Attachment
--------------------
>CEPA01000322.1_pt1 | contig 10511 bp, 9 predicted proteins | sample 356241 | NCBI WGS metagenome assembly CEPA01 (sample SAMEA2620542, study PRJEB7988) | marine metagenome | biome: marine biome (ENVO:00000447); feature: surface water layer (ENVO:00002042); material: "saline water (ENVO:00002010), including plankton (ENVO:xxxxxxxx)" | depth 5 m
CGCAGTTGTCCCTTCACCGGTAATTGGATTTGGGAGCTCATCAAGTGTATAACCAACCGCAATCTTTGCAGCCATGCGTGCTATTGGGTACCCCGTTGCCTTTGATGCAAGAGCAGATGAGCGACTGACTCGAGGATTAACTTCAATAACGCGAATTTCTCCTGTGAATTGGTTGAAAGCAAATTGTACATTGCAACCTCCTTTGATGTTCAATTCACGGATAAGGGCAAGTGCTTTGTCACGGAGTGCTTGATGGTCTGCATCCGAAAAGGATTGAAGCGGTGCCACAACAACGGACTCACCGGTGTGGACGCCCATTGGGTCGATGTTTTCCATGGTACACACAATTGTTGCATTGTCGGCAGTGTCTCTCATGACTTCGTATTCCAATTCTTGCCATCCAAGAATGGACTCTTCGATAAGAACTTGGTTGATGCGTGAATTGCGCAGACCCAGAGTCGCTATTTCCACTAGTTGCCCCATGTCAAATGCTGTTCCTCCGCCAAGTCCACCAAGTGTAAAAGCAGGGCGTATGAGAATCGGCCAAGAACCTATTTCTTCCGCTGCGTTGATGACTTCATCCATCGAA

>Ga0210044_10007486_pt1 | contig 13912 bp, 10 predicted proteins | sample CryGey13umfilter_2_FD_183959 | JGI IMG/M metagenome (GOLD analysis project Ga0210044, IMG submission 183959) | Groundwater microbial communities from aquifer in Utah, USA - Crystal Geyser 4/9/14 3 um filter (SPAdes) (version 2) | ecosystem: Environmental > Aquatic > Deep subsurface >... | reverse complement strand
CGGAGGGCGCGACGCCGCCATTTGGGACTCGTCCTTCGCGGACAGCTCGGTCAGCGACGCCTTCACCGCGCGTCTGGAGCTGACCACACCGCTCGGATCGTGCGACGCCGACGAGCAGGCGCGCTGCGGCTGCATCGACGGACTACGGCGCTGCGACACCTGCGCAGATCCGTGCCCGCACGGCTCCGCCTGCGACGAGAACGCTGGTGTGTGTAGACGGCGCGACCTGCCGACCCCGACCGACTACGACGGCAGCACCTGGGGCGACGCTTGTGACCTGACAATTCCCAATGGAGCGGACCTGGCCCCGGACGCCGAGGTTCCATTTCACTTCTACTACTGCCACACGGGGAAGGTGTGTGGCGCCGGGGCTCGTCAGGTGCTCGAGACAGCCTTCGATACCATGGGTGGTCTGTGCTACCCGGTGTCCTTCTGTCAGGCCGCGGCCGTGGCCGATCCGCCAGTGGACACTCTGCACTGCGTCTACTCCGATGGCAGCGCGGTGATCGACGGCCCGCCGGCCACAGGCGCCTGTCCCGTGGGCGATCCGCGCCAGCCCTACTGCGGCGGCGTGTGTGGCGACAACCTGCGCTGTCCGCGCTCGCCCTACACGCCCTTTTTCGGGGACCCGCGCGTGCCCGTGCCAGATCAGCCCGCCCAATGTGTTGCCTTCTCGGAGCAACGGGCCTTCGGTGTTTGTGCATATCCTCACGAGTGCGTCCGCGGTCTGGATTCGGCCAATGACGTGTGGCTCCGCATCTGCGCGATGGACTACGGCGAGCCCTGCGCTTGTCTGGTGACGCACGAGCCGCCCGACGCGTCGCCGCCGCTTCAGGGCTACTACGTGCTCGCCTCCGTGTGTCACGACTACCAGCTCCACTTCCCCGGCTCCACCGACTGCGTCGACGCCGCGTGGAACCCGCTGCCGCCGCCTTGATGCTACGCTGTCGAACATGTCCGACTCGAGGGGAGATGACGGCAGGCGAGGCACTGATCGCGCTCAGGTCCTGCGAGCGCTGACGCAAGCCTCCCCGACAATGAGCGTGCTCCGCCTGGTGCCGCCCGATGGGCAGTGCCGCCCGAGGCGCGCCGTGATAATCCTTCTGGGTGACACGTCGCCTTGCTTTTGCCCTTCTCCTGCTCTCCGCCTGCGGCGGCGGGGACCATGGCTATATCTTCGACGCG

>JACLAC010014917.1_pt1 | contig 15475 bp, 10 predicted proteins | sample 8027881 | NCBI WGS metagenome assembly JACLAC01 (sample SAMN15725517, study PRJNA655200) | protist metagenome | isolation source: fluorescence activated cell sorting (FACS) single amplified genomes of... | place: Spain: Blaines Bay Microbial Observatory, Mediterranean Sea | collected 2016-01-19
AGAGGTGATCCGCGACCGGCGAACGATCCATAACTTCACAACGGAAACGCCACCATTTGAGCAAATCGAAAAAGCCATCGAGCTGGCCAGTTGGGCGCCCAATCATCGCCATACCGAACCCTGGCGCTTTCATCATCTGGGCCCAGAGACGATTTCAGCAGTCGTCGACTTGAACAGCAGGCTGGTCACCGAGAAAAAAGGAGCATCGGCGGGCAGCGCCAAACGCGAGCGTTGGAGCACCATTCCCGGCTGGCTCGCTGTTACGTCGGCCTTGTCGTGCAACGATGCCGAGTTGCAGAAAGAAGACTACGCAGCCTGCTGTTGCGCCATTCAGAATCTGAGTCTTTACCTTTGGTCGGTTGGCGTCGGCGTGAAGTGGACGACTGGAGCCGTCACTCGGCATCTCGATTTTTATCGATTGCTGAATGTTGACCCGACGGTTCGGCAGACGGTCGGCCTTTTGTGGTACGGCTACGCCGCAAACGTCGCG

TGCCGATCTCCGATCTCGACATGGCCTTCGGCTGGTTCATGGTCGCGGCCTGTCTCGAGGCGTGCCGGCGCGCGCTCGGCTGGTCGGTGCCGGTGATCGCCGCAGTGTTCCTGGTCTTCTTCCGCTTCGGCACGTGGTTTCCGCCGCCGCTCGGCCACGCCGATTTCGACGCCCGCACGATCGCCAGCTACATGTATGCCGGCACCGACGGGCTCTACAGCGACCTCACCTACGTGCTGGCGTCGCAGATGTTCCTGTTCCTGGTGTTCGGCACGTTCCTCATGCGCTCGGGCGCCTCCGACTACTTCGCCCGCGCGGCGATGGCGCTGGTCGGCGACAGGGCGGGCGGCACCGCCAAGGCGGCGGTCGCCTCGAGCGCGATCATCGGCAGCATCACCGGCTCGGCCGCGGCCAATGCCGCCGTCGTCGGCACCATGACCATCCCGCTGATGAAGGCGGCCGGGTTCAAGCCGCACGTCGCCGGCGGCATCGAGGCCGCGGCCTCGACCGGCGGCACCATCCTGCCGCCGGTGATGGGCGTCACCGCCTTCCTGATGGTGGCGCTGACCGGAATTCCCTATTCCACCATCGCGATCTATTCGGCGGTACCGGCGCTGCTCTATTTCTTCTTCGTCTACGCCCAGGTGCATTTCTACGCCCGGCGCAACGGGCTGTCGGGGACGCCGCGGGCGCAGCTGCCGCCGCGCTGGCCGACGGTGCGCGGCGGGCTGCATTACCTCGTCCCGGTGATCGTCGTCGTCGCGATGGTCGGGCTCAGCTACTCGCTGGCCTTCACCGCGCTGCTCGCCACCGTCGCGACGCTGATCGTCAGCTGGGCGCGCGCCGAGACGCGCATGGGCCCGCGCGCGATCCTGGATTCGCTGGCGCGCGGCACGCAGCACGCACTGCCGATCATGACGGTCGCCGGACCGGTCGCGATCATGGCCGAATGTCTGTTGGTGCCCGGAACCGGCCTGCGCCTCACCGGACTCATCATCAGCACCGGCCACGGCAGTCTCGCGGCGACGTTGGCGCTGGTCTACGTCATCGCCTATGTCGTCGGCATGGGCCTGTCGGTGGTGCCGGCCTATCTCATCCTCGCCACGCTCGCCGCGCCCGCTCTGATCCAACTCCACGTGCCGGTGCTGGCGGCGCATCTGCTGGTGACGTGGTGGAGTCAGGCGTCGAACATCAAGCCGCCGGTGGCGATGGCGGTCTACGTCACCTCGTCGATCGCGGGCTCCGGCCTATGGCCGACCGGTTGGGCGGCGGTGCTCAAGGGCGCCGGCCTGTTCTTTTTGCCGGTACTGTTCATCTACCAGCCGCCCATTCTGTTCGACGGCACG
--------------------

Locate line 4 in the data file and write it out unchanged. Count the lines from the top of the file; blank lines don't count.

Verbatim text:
CGGAGGGCGCGACGCCGCCATTTGGGACTCGTCCTTCGCGGACAGCTCGGTCAGCGACGCCTTCACCGCGCGTCTGGAGCTGACCACACCGCTCGGATCGTGCGACGCCGACGAGCAGGCGCGCTGCGGCTGCATCGACGGACTACGGCGCTGCGACACCTGCGCAGATCCGTGCCCGCACGGCTCCGCCTGCGACGAGAACGCTGGTGTGTGTAGACGGCGCGACCTGCCGACCCCGACCGACTACGACGGCAGCACCTGGGGCGACGCTTGTGACCTGACAATTCCCAATGGAGCGGACCTGGCCCCGGACGCCGAGGTTCCATTTCACTTCTACTACTGCCACACGGGGAAGGTGTGTGGCGCCGGGGCTCGTCAGGTGCTCGAGACAGCCTTCGATACCATGGGTGGTCTGTGCTACCCGGTGTCCTTCTGTCAGGCCGCGGCCGTGGCCGATCCGCCAGTGGACACTCTGCACTGCGTCTACTCCGATGGCAGCGCGGTGATCGACGGCCCGCCGGCCACAGGCGCCTGTCCCGTGGGCGATCCGCGCCAGCCCTACTGCGGCGGCGTGTGTGGCGACAACCTGCGCTGTCCGCGCTCGCCCTACACGCCCTTTTTCGGGGACCCGCGCGTGCCCGTGCCAGATCAGCCCGCCCAATGTGTTGCCTTCTCGGAGCAACGGGCCTTCGGTGTTTGTGCATATCCTCACGAGTGCGTCCGCGGTCTGGATTCGGCCAATGACGTGTGGCTCCGCATCTGCGCGATGGACTACGGCGAGCCCTGCGCTTGTCTGGTGACGCACGAGCCGCCCGACGCGTCGCCGCCGCTTCAGGGCTACTACGTGCTCGCCTCCGTGTGTCACGACTACCAGCTCCACTTCCCCGGCTCCACCGACTGCGTCGACGCCGCGTGGAACCCGCTGCCGCCGCCTTGATGCTACGCTGTCGAACATGTCCGACTCGAGGGGAGATGACGGCAGGCGAGGCACTGATCGCGCTCAGGTCCTGCGAGCGCTGACGCAAGCCTCCCCGACAATGAGCGTGCTCCGCCTGGTGCCGCCCGATGGGCAGTGCCGCCCGAGGCGCGCCGTGATAATCCTTCTGGGTGACACGTCGCCTTGCTTTTGCCCTTCTCCTGCTCTCCGCCTGCGGCGGCGGGGACCATGGCTATATCTTCGACGCG